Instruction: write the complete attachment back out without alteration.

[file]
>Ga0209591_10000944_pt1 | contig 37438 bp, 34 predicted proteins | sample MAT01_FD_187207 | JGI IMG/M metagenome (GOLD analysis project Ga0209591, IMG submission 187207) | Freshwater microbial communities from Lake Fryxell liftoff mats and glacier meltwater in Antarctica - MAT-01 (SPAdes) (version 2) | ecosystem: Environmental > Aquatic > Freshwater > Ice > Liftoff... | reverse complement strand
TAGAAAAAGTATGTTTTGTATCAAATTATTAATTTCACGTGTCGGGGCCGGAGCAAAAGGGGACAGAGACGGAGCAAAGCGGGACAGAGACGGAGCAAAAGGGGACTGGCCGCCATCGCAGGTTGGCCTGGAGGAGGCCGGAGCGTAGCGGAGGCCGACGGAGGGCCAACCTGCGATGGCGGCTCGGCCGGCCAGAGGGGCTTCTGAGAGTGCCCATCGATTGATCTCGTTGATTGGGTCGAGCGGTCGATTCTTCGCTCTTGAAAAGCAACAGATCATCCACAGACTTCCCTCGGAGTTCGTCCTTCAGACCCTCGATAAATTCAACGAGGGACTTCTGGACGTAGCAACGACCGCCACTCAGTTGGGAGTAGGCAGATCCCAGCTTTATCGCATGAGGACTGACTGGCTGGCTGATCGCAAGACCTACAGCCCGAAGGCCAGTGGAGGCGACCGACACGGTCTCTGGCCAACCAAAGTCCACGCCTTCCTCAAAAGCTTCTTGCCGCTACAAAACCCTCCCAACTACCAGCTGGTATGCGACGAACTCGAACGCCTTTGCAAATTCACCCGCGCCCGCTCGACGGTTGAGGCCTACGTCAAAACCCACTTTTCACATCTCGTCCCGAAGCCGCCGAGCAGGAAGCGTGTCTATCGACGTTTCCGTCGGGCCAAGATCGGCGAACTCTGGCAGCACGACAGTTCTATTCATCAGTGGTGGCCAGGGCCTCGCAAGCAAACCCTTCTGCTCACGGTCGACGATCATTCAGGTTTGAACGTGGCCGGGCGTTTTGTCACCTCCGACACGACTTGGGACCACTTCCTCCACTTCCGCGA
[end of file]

>Ga0209591_10000944_pt1 | contig 37438 bp, 34 predicted proteins | sample MAT01_FD_187207 | JGI IMG/M metagenome (GOLD analysis project Ga0209591, IMG submission 187207) | Freshwater microbial communities from Lake Fryxell liftoff mats and glacier meltwater in Antarctica - MAT-01 (SPAdes) (version 2) | ecosystem: Environmental > Aquatic > Freshwater > Ice > Liftoff... | reverse complement strand
TAGAAAAAGTATGTTTTGTATCAAATTATTAATTTCACGTGTCGGGGCCGGAGCAAAAGGGGACAGAGACGGAGCAAAGCGGGACAGAGACGGAGCAAAAGGGGACTGGCCGCCATCGCAGGTTGGCCTGGAGGAGGCCGGAGCGTAGCGGAGGCCGACGGAGGGCCAACCTGCGATGGCGGCTCGGCCGGCCAGAGGGGCTTCTGAGAGTGCCCATCGATTGATCTCGTTGATTGGGTCGAGCGGTCGATTCTTCGCTCTTGAAAAGCAACAGATCATCCACAGACTTCCCTCGGAGTTCGTCCTTCAGACCCTCGATAAATTCAACGAGGGACTTCTGGACGTAGCAACGACCGCCACTCAGTTGGGAGTAGGCAGATCCCAGCTTTATCGCATGAGGACTGACTGGCTGGCTGATCGCAAGACCTACAGCCCGAAGGCCAGTGGAGGCGACCGACACGGTCTCTGGCCAACCAAAGTCCACGCCTTCCTCAAAAGCTTCTTGCCGCTACAAAACCCTCCCAACTACCAGCTGGTATGCGACGAACTCGAACGCCTTTGCAAATTCACCCGCGCCCGCTCGACGGTTGAGGCCTACGTCAAAACCCACTTTTCACATCTCGTCCCGAAGCCGCCGAGCAGGAAGCGTGTCTATCGACGTTTCCGTCGGGCCAAGATCGGCGAACTCTGGCAGCACGACAGTTCTATTCATCAGTGGTGGCCAGGGCCTCGCAAGCAAACCCTTCTGCTCACGGTCGACGATCATTCAGGTTTGAACGTGGCCGGGCGTTTTGTCACCTCCGACACGACTTGGGACCACTTCCTCCACTTCCGCGA